Cyborg, The Flash, Batman, and Wonder Woman stand on a rainy Gotham City rooftop talking to Commissioner Gordon about kidnapped scientists and Parademons... DC Comics are literally coming to life right before my eyes. However, it's not the amazing new costumes or seeing J.K. Simmons in his first day on set as the new head of Gotham City's Police Department that is the most exciting aspect of the day. Instead, it's the energy and enthusiasm the cast and crew are exhibiting. Justice League and DC Films seem to be completely rejuvenated following the harsh and easily disheartening responses to Batman v. Superman: Dawn of Justice.
Whether it's Ray Fisher and Ezra Miller dancing together between takes, Gal Gadot laughing with Ben Affleck despite cameras rolling, or Zack and Deborah Snyder looking like some weight has been lifted from their shoulders, the Justice League set's atmosphere offers an overwhelmingly positive vibe. No, that weight is not completely lifted just yet, and the pressure to make a film that satisfies critics and fans certainly still exists but one thing was made clear when Warner Brothers invited a large number of reporters to their gigantic set: they are listening.
It's no secret people didn't like Batman v. Superman: Dawn of Justice. In fact, hating the movie became the popular thing to do by several media outlets and though some fans will defend it to their death, others choose to bash it in comment sections with every chance they get. The biggest criticism of the film? Its lack of fun. That's changing. The DC Films projects seem to be flipped upside down starting with Justice League if the scenes shown off by Warner Brothers represent the whole of the film.
It's easy to overlook the gigantic green walls surrounding the set as the four heroes speak to Gordon, debating a plan of action beneath a lightning storm in Gotham. Nine scientists have been kidnapped (possibly by the movie's confirmed and yet-to-be cast villain, Steppenwolf, who is hunting Mother Boxes), including S.T.A.R. Labs' Silas Stone and the priority is finding them. The scene concludes with exactly what the film needs from an actor who appears to be breathing new life into the franchise's universe, Ezra Miller.
Gordon turns around for a moment in thought and upon looking back at the heroes has an experience similar to those of the Dark Knight trilogy's Commissioner Gordon as Batman, Wonder Woman, and Cyborg have all disappeared. The Flash, still standing in place, delivers a witty and fun line to Gordon and calls the others rude for disappearing before zooming off himself. Yes, the costumes look great, especially Miller's Flash suit which looks to be largely inspired by the Injustice games, but it was the laughs from even the toughest members of the press that were the most memorable parts of the day (which also says a lot for a day you get to high-five Wonder Woman).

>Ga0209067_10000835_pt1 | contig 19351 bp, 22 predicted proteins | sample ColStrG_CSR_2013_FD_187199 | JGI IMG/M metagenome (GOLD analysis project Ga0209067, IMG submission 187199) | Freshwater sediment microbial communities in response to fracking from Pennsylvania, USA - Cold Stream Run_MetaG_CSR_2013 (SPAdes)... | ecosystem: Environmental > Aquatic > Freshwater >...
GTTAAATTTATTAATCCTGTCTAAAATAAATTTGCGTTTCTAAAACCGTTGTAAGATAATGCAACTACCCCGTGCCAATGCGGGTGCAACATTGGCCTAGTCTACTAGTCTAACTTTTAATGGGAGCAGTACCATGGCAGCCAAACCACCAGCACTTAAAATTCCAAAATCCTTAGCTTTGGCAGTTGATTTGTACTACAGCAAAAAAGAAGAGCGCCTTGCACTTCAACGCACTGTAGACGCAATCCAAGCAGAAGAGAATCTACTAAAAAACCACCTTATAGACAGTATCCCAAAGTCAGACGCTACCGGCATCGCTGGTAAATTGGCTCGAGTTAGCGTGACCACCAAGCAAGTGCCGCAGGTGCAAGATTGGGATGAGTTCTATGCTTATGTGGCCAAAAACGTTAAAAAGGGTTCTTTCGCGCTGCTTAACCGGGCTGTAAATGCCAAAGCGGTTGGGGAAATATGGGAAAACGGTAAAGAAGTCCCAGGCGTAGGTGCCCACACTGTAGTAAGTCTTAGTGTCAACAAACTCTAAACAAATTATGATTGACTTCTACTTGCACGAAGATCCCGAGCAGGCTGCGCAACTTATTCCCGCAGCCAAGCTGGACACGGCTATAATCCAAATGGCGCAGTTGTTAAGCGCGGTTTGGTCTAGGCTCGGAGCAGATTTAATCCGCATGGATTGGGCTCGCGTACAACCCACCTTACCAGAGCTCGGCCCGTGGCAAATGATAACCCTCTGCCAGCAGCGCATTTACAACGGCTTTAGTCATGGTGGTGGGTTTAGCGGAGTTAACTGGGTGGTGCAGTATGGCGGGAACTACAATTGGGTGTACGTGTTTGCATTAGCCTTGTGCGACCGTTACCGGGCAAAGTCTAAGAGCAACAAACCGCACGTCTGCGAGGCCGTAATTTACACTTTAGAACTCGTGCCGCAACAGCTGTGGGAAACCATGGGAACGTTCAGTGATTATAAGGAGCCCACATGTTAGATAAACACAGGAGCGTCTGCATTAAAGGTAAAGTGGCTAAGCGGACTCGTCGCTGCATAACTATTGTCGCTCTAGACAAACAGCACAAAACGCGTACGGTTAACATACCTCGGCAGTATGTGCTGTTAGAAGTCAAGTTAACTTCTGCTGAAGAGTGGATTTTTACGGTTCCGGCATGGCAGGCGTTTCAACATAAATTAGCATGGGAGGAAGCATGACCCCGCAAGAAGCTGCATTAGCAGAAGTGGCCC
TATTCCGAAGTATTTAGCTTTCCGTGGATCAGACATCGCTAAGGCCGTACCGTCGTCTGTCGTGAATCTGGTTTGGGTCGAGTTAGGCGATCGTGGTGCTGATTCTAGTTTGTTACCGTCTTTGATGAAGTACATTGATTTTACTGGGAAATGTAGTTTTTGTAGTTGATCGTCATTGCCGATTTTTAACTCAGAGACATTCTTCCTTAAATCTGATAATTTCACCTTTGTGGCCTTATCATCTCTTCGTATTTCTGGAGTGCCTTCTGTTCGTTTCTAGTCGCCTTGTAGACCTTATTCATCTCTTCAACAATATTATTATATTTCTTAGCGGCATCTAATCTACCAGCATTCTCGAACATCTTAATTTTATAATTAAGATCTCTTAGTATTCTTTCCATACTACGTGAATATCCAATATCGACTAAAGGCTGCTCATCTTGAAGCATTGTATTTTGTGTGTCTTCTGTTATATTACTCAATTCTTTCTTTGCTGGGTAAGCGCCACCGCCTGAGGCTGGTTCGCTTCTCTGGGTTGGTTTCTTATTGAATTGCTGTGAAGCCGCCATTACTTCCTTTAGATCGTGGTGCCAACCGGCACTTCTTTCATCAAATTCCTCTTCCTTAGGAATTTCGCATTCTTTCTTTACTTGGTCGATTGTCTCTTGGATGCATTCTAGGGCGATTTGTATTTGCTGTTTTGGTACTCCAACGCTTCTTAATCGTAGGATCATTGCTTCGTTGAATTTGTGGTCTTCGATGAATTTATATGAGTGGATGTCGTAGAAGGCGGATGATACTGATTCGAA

Between takes, Ben Affleck took an impressive amount of time to field questions from reporters while wearing his new Batsuit. The suit has a touch of blue added to it along with some armor plates added inside of its shoulders, arms, and legs.
"There's definitely room for more humor," Affleck says of the upcoming film. "DC movies are, I think, by their nature still a little bit more Gothic or more mythic rather than some comic book movies are, but [Batman v Superman] was a heavy, dark movie."
The actor, and soon to be director of a standalone Batman film, has a revived enthusiasm for his character and the DC Films. "This is a step in evolution from [BvS], about bringing together all these characters, ones who had their origins and it's about multilateralism and it's about hope," Affleck says. "It's about working together and the kind of conflicts that you have trying to work together with others. It's a world with all these other superheroes that exist."
Without the actors on them, the other Justice League sets were equally impressive as the Gotham City Police Department's rooftop. One in particular spanned across an entire stage. A piece of Stryker's Island had been brought to life for what production designer Patrick Tatopoulos described as a massive action sequence in a ventilation tower. Concept art showed the setting being host to a nest of Parademons, which the first four members of the Justice League will rush to in an effort to take them out. Getting in there, they'll need to use one of Batman's jaw dropping new vehicles which he calls the Crawler. Seating three, we can only assume The Flash will run alongside as flamethrowers and different gun turrets mow down the army of enemies until the squad gets inside for some hand to hand combat. The Crawler won't be built in its entirety but only in cockpit form. The rest of the four-legged machine will be added in with visual effects.